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Penelope Trappes: Penelope Three

On Penelope Three, songwriter and producer Penelope Trappes creates an epic soundscape to cap off her trilogy of self-titled albums. Building and demolishing walls of sound, Trappes uses the space within her music practically as its own brilliant instrument, heightening and volumizing every emotion. Massive beats accompany her typically sparse instrumentals, lending them urgency and intensity, and making for a worthy end to this chapter of Trappes’ songwriting. —Jason Friedman

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Sweet Trip: A Tiny House, In Secret Speeches, Polar Equals

On their first full-length album since 2009’s You Will Never Really Know Why, experimental rock outfit Sweet Trip seems to have lost none of the creative spark that made them such a uniquely identifiable and exciting band. Bit-crushed guitars roar over stuttering beats that sound like they’re degenerating rapidly, with an added maturity from the band that keeps every moment of their return dynamic and interesting. A keen ear for pop songwriting plus the injection of just the right amount of chaos makes A Tiny House, In Secret Speeches, Polar Equals a landmark entry in Sweet Trip’s discography. —Jason Friedman

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UV-TV: Always Something

Always Something is the third album from New York City rock trio UV-TV, and the first the band wrote and recorded (in lockdown, naturally) after relocating to the city from Gainesville, Florida’s swampy confines. Founding members and songwriters Rose Vastola (vocals/guitar) and Ian Bernacett (guitar), now joined by full-time drummer Ian Rose, craft a versatile sort of indie rock that offers something to everyone, with elements including “post-punk angularity, new-wave sheen and jangle-pop hooks” all in the mix, as we wrote in praise of single “Back to Nowhere.” Vastola and Bernacett’s guitars steal the show, remaining sleek and propulsive regardless of what gear UV-TV is running in (“I Don’t Mind” features some particularly killer riffage), but the duo’s lived-in vocal interplay gives us something to truly connect with, especially when they pause to let their fretboards breathe. Always Something is proof of how far that combination can take this band. —Scott Russell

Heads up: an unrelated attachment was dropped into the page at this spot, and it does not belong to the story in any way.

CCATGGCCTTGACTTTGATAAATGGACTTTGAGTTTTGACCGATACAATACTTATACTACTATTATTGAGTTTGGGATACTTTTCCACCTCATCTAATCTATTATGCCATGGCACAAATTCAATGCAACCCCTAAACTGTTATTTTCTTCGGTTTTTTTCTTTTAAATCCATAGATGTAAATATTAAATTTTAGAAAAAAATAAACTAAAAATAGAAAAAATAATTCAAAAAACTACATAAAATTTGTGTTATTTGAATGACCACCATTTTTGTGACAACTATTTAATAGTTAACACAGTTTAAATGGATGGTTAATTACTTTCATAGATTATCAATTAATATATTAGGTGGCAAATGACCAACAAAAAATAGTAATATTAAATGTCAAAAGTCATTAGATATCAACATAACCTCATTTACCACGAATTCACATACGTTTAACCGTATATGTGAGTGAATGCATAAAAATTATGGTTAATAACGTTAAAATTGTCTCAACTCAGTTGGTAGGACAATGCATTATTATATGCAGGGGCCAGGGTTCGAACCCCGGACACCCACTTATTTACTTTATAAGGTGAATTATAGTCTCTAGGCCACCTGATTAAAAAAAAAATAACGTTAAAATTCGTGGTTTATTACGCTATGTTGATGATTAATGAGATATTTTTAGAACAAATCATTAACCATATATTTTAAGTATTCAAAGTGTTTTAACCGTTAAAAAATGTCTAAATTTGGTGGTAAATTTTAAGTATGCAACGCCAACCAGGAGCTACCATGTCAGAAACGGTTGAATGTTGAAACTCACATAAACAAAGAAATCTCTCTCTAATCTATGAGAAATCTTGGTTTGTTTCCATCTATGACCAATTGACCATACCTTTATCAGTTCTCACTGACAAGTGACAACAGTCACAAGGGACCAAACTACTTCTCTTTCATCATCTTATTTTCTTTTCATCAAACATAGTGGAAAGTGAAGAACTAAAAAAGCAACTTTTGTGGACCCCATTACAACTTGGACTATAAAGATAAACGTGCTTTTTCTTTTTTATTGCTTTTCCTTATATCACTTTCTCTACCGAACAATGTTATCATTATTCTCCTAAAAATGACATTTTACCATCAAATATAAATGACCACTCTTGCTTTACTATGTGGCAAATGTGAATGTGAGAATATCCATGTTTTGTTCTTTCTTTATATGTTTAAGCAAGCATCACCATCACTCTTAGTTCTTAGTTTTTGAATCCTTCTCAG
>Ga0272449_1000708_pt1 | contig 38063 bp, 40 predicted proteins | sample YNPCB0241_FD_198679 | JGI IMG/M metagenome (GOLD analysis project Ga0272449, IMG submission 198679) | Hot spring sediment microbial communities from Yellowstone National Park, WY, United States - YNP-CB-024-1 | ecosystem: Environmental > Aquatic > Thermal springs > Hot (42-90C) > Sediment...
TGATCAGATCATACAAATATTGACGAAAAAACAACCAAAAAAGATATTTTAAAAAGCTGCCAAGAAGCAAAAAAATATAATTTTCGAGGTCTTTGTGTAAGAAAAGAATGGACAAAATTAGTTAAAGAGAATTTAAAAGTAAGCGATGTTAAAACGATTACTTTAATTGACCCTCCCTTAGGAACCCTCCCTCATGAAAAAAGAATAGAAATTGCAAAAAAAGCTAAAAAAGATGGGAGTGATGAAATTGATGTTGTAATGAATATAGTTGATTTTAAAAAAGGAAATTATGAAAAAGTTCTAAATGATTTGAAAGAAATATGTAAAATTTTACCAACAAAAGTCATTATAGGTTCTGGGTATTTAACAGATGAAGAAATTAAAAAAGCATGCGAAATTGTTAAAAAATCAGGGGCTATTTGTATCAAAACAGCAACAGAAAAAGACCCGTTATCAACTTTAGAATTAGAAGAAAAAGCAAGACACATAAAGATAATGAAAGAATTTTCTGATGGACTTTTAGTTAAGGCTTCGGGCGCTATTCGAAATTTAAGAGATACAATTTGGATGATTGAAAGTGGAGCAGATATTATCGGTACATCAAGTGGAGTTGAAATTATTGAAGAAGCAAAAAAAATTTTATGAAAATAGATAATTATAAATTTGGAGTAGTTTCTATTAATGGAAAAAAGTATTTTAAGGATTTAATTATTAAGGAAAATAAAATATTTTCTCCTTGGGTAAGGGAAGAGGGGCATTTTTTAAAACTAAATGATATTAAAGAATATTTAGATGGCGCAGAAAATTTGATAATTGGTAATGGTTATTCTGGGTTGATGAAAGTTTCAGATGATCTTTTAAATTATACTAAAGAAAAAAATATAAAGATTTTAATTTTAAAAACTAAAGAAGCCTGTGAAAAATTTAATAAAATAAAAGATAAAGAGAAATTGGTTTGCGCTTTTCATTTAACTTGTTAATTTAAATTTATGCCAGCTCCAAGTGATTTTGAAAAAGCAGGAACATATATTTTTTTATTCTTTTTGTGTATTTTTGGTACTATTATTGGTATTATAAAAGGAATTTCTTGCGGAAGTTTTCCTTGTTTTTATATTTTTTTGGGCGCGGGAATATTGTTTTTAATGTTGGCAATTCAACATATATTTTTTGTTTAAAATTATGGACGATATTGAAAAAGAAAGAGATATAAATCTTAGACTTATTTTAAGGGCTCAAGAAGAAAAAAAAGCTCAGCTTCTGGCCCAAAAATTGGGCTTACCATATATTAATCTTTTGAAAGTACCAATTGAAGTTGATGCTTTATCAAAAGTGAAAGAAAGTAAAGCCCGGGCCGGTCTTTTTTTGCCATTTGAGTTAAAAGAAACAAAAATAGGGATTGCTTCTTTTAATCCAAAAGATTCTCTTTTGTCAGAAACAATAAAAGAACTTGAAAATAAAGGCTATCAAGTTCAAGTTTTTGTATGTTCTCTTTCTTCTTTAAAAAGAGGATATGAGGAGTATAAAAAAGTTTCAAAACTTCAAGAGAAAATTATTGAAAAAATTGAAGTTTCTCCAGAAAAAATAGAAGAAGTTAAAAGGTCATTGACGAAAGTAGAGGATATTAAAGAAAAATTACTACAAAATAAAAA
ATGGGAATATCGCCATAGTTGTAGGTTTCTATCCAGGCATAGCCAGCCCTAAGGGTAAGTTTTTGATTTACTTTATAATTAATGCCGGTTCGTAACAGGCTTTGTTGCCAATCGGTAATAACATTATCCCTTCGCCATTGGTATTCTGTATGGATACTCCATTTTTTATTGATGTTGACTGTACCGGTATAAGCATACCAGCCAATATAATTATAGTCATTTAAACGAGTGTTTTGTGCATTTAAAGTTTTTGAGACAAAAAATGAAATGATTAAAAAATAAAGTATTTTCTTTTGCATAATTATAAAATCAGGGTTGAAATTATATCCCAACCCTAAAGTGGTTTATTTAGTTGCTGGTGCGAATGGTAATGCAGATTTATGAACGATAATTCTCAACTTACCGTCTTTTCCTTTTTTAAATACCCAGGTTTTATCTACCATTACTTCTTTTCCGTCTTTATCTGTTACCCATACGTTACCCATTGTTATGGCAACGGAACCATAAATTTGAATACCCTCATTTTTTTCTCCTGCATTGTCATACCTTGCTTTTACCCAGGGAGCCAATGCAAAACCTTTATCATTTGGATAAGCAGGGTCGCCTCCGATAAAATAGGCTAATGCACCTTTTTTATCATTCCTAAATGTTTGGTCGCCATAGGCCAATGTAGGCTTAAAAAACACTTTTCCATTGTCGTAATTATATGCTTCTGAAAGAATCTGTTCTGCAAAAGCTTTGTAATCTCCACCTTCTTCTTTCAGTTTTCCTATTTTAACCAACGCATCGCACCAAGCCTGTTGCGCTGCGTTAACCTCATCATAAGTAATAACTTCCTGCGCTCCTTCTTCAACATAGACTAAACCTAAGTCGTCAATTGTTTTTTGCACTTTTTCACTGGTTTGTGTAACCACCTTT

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Wyldest: Monthly Friend

On her second album as Wyldest, London-based singer/songwriter Zoe Mead examines the subject of womanhood from all angles, considering “the physicality of it, the different ideas around it, its limitations and its advantages,” per press materials. She wrote, produced and mixed Monthly Friend herself in her Greenwich studio, exercising maximum control while confronting the sophomore slump head on. Mead wields dreamy guitars and indie-pop hooks with an ease sure to satisfy fans of Soccer Mommy and Jay Som, yet manages a quiet, atmospheric sensitivity more akin to acts like Skullcrusher or Haley Heynderickx. Monthly Friend’s title crystallizes Wyldest’s approach to her subject as a songwriter, warmly embracing the challenges others use as excuses to knock women down. Mead refuses to sugarcoat these truths, but her album sounds awfully sweet all the same, even at its most spare. —Scott Russell

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And don’t forget to check out… Bladee: The Fool, Elder Island: Swimming Static, Kele: The Waves Pt. 1, Loscil: Clara, Lou Barlow: Reason to Live, Perturbator: Lustful Sacraments, Sneaky Jesus: For Joseph Riddle